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16-year-old eco-activist crosses the Atlantic on IMOCA 60 with «sealed motor»

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Swedish eco-activist Greta Thunberg, 16, sailed IMOCA 60 Malizia II from Plymouth , England tothe USA on 14 August with the Monaco Yacht Club team. With her on board are Club Vice-President Pierre Casiraghi, the German yachtsman and future Vendee Globe 2020-2021 competitor Boris Herrmann, as well as Greta's father, writer Svante Vandernon.Greta's father, the writer Svante Thunberg and the director of B-Reel Films, Nathan Grossman , who is making a documentary about the young activist.

» Greta rose to fame after she launched «a school strike in August 2018 in front of the SwedishParliament.

She demanded action to prevent further global warming and climate crisis in line with the«Paris Agreement».

Her initiative was soon supported by more than two million people around the world. The movement, which reached over 150 countries, was called Fridays for the future («Fridays for the future»). Greta herself has been nominated for the Nobel Peace Prize and made Time magazine's list of the world's 100 most influential people in 2019.

Greta graduated ninth grade this year and has now taken a year-long «sabbatical». During this time, she plans to participate in a number of events on climate change, meeting with activists and politicians who have enough influence to push governments to start fighting global warming.

In the US, Greta will lead a number of major demonstrations from September 20th to 27th and will address the UN climate summit in New York on September 23rd. Afterwards, she will visit Canada, Mexico and Chile. From December 2 to 13, she will participate in the annual UN climate conference (COP25) in Santiago.

Malizia II, in which Greta has set sail, is equipped with solar panels and two hydro generators that will make the 3,000 nautical mile journey across the Atlantic with a zero carbon footprint.

«These two independently operating systems generate more electricity than is actually needed on board», the Malizia II team reassures.

It was because of a reluctance to cause additional emissions that Greta declined the idea of flying to America. Two Torqeedo-powered RIBs are assisting Malizia II in docking and mooring. But the IMOCA's onboard engine «is officially sealed», according to Boris Herrmann: it can only be used in case of emergency.

Malizia II itself was built inFrance in 2015 by Multiplast, a company that uses recycled materials to make boats.

She will also be using predominantly sustainable modes of transport during her voyage in the future.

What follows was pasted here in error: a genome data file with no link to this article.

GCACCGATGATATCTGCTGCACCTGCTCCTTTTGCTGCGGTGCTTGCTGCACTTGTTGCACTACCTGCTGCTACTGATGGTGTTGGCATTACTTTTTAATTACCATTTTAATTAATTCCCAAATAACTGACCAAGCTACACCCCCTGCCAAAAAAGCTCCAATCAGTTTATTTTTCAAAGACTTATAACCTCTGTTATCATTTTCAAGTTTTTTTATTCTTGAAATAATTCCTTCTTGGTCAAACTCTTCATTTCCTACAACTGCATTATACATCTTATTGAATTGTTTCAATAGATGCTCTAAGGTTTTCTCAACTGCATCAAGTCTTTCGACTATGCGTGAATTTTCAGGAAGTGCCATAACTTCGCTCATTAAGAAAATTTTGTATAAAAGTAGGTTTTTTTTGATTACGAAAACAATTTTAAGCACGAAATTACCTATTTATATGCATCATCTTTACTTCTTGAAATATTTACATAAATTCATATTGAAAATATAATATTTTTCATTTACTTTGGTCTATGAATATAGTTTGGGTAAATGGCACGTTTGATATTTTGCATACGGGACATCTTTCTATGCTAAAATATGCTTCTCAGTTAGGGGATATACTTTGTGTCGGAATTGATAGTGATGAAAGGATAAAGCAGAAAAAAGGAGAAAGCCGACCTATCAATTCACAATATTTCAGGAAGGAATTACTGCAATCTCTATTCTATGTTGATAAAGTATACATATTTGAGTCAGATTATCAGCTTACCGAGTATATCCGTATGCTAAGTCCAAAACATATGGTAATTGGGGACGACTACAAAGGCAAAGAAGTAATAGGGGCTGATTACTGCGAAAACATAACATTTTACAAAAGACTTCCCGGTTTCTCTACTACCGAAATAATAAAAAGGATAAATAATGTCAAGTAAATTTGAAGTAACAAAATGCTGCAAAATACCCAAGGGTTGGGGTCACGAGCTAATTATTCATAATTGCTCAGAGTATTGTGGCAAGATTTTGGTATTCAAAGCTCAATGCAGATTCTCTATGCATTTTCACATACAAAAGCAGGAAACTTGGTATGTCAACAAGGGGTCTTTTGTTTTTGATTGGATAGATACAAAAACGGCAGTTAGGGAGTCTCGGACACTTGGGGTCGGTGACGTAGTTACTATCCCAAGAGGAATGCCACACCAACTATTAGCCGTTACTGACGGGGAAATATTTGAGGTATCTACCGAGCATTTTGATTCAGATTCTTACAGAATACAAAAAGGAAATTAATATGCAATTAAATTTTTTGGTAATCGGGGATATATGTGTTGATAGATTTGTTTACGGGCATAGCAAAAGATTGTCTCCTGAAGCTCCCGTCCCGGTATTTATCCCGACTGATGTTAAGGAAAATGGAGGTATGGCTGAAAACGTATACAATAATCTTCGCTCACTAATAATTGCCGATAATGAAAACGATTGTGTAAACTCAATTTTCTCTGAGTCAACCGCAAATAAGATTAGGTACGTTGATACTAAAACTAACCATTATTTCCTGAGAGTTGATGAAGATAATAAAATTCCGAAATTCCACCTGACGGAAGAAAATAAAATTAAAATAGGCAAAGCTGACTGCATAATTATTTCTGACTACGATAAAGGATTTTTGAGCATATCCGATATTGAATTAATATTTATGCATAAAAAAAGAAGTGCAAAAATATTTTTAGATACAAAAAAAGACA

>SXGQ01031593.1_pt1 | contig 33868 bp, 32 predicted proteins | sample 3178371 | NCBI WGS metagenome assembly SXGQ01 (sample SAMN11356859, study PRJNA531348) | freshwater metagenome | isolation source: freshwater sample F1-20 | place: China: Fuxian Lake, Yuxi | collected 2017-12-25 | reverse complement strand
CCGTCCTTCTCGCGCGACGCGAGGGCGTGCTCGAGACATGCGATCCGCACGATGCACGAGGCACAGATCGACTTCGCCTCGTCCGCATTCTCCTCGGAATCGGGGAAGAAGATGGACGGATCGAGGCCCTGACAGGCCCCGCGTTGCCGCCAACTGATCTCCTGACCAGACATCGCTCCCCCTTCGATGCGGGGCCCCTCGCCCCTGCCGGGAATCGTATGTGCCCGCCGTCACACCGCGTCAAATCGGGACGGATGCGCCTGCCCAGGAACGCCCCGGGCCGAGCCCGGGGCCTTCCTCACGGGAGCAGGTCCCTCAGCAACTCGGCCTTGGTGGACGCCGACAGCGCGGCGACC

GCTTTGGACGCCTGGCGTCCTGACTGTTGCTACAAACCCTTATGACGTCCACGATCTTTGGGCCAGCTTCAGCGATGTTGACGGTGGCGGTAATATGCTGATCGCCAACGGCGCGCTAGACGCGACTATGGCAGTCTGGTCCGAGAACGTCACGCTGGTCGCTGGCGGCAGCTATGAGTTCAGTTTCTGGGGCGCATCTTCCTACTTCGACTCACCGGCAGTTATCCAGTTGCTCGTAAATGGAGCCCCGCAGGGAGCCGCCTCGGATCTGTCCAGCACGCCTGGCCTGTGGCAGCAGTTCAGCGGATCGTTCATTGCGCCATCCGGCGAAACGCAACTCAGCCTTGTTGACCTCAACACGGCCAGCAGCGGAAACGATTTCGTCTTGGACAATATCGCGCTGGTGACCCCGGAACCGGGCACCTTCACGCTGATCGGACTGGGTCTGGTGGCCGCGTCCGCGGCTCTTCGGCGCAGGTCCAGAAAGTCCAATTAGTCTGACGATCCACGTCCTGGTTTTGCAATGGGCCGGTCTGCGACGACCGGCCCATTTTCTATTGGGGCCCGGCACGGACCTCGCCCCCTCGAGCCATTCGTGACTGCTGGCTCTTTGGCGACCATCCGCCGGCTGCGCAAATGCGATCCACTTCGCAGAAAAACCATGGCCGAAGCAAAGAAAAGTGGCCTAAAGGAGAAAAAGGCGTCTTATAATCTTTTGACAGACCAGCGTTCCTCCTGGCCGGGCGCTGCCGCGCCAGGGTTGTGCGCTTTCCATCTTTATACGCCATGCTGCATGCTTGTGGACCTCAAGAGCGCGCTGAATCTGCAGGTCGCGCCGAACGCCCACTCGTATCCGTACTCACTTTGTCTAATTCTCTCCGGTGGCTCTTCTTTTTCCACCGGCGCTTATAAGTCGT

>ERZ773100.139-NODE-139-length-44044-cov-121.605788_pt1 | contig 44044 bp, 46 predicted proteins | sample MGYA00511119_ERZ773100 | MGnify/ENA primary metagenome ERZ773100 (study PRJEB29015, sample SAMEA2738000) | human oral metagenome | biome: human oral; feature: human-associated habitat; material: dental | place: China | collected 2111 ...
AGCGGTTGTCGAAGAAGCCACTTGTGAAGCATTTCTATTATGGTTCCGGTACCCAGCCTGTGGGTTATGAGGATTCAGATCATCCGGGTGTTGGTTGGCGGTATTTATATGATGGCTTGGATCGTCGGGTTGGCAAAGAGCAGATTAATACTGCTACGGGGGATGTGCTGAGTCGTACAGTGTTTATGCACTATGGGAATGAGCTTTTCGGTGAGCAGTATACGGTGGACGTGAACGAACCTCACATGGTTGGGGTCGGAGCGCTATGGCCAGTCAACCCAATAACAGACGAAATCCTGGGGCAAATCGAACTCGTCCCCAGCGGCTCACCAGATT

In July this year, the Malizia crew, including Casiraghi and Hermann, joined the Sports for Climate Action movement, which supports the UN Framework Convention on Climate Change (UNFCCC), so it's no surprise that this particular crew volunteered to help Greta. A small SubCtech lab has been set up on board the Malizia II so the journey will be both exciting and rewarding. The team will be collecting data on the state of the ocean's surface layer, including levels of greenhouse carbon dioxide.

Although the Malizia team has one of the smallest budgets in the IMOCA class, no additional funding was required for Greta to go on the trip.

For this voyage, almost nothing was changed on board the Malizia II, since the IMOCA's interior space is optimized for such crossings. To add some comfort, softer mattresses were placed on the bunks and they were covered with curtains. About toilets, stationary shower and normal galley for the next two weeks the crew will have to forget.

The crew will have to eat frozen freeze-dried lunches in vacuum-package. For Greta, they made them vegetarian. But it will be possible to eat such food regardless of weather conditions. Plus, it requires minimal energy and effort to prepare.

«Not everyone can cross the Atlantic on a high-tech racing sailing boat. But we would like to motivate everyone to use alternative transportation that does not run on kerosene, diesel or heavy oil. Everyone can change the world by starting in their own backyard. Many small efforts together can change things dramatically. We already need these actions now, including preventing climate change. It's a race against time, and we have to win it»," says Boris Hermann.
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